At one point in the morning we were given pieces of a puzzle of sorts and somehow, through the confusion of several hundred humans tromping around, the puzzle became a map of the region. At the end, several pieces were missing and the presenter quickly said that was because there was much left to do. When the map was "flipped" it became the slogan for this year's campaign.

The United Way does great work in our community. It makes crucial investments in key areas to make a difference in the lives of people challenged by poverty and injustice. However.

The numbers of children and families living in poverty, of people living rough on our streets, continue to increase. A poverty rate of 20% in a province as wealthy as ours might be acceptable to Premier Christy Clark; it shouldn't be to the rest of us.



A Vancouver homelessness rate that has increased by over 300% in the past 3 years might be an inconvenience to Mayor Gregor Robertson's re-election next month; it doesn't add up in a city with houses and apartments standing empty because wealthy non-residents buy property in this city simply as a hedge.

For real change to happen we need to change our governments and that possibility can't come soon enough for those who need it most. Are we ready?

Photos by Jim Murray. Copyright 2014.

September 23, 2014

Royston Roasting Coffee House on Vancouver Island

The Royston Roasting Co. is located in Royston, oddly enough, just a few kilometres south of Courtenay on the old island highway. The company's primary focus is providing fair trade, organic beans to fund raising groups across Canada and private labelling to others. More recently the owners have developed their own branding and a coffee shop too.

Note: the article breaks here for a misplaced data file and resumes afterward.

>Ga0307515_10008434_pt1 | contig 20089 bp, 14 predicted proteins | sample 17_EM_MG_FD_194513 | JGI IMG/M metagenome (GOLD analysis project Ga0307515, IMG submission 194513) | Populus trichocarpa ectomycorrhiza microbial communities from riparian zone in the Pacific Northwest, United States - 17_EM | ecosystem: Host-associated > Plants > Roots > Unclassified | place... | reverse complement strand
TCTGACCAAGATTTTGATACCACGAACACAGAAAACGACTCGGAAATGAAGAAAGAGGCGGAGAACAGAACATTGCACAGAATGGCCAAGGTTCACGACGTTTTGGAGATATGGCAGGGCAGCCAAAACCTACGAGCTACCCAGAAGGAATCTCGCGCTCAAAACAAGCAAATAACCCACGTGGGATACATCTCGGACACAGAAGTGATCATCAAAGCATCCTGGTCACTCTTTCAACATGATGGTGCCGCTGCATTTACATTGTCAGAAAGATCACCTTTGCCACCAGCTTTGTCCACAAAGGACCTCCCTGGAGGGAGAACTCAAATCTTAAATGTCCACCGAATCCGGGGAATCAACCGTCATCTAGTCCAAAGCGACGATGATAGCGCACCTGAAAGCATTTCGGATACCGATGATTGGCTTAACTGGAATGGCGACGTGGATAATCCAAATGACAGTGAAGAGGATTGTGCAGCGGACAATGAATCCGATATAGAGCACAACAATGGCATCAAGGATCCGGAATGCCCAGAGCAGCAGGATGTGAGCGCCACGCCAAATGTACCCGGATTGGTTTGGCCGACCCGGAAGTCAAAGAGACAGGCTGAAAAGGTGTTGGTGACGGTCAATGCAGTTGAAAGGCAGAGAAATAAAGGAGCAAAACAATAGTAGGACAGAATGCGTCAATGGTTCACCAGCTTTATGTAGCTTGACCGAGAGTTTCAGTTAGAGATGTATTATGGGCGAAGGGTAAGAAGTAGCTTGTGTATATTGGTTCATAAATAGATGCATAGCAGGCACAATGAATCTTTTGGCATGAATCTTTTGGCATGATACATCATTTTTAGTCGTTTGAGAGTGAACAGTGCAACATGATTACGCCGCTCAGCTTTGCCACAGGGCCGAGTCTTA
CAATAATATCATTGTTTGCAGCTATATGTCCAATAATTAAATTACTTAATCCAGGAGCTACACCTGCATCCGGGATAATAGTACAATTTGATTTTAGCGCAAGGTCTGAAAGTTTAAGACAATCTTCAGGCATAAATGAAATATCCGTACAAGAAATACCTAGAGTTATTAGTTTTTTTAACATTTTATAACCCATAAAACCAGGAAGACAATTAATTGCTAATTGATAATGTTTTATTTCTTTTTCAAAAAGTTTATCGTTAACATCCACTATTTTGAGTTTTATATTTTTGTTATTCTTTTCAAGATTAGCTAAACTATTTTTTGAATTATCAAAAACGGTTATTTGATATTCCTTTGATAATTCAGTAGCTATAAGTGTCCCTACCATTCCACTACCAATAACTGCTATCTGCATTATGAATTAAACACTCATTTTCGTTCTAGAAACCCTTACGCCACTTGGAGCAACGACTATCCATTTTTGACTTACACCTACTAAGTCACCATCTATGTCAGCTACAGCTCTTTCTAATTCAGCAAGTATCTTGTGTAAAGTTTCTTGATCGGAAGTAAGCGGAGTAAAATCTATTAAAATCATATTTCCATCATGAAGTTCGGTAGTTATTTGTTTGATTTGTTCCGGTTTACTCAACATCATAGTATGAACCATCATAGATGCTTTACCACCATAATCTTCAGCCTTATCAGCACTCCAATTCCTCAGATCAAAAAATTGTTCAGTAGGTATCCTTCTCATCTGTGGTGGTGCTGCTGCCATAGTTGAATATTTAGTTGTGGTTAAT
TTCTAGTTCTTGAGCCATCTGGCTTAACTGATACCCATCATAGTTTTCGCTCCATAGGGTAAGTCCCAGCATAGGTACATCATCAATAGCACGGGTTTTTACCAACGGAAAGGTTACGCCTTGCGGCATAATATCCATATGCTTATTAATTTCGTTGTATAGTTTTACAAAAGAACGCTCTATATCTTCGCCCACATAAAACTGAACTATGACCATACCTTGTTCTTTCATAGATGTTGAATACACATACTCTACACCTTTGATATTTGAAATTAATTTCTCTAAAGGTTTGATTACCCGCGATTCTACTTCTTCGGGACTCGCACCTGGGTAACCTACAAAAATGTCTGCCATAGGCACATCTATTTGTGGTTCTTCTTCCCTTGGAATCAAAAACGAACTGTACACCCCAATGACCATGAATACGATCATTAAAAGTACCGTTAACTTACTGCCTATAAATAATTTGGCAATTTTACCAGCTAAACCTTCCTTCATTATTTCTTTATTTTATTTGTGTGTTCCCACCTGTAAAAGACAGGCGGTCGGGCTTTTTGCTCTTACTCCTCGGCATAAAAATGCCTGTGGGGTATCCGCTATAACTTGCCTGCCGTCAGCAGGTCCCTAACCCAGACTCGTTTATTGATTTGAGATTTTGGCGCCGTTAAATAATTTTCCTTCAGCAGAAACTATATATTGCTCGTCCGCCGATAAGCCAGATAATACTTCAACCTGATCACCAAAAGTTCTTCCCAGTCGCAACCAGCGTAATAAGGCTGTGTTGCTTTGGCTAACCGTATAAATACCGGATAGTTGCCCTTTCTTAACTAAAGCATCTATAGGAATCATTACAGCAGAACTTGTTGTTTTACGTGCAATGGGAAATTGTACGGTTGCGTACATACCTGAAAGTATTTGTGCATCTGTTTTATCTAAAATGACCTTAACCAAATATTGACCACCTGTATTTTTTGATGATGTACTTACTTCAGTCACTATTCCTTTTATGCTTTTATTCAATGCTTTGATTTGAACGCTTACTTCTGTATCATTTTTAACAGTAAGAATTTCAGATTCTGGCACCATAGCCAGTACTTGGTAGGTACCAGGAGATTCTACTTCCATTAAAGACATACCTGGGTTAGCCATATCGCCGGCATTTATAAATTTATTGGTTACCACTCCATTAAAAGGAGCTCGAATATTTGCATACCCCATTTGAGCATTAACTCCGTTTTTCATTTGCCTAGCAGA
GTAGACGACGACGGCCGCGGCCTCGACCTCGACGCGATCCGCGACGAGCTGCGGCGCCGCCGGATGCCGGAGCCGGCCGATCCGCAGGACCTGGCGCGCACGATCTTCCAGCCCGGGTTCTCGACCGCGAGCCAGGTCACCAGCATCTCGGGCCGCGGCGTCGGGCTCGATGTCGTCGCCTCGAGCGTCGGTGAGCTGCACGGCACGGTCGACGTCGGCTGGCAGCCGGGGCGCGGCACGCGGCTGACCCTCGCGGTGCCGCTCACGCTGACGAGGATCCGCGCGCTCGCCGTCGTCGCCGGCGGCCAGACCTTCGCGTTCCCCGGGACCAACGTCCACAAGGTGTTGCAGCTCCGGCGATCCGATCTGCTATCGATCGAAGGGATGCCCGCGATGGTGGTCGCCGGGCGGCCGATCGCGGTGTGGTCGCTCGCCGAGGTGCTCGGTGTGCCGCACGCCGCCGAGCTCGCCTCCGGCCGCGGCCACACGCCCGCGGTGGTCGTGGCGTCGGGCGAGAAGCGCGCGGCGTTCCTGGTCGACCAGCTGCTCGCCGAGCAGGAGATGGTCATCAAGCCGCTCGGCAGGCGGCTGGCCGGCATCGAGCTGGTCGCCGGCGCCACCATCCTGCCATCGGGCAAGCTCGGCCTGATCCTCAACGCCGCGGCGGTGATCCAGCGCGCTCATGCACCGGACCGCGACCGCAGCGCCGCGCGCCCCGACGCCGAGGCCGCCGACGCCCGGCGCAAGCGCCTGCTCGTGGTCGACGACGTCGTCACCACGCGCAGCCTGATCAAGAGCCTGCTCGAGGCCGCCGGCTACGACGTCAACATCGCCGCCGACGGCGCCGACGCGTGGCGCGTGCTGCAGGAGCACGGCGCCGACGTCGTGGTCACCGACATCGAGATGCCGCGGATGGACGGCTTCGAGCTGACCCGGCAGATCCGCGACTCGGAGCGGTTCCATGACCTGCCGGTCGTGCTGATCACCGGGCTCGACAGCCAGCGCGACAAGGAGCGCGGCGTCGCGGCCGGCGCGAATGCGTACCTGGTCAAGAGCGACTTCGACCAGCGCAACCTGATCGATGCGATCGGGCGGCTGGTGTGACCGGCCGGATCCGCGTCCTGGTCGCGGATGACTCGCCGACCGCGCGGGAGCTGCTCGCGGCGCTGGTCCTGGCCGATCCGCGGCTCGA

The operation began simply enough as a coffee supplier to the Comox Farmers Market over ten years ago. Today the owners, Dyan and Gary Spink, operate the roasting company and its coffee shop in downtown Royston, though you might miss the "downtown" altogether if you're barrelling down the highway as most people seem to do. Slow down. Enjoy the drive. Stop for coffee.







There is an outside patio at the coffee shop though within the chairs are much, more comfortable. The coffee is good; the espresso smoky, strong and slightly smug, which might reflect the barista more than the actual roast. I would prefer more crema, but all things considered, this is a reasonable doppio by West Coast standards.



The coffee shop, which also serves breakfast and lunch items, is a funky kind of place. The barista could well serve your espresso then strum a ukulele and break out into song, as she did on our recent visit. It's all quite wonderful and it's a place Sherry and Jeem have been coming to for several years and a great place to stop for a strong coffee before going off towards Cumberland (home of the best pizza on Vancouver Island: Riders Pizza) or further north on Vancouver Island. And yes, don't let go of your children around here.

Photos by Jim Murray. Copyright 2014.

September 22, 2014

Garry Oaks Winery on Salt Spring Island

Garry Oaks Winery is located on a 4 hectare terraced vineyard overlooking the Burgoyne Valley on Salt Spring Island. It began in 1999 when Marcel Mercier and Elaine Kozak purchased a 100 year old farm and began converting it from sheep to wine. The winery gets its name from a stand of rare Garry Oaks on the property.

I don't know where the Garry Oaks are, nor would I know them to see them. My dilemma, shared by countless others I'm sure, might be a potential marketing opportunity for the winery.


It's all rather unpretentious, which is a good thing. The wine tasting room is simple  yet stylish and the tastings are always good natured.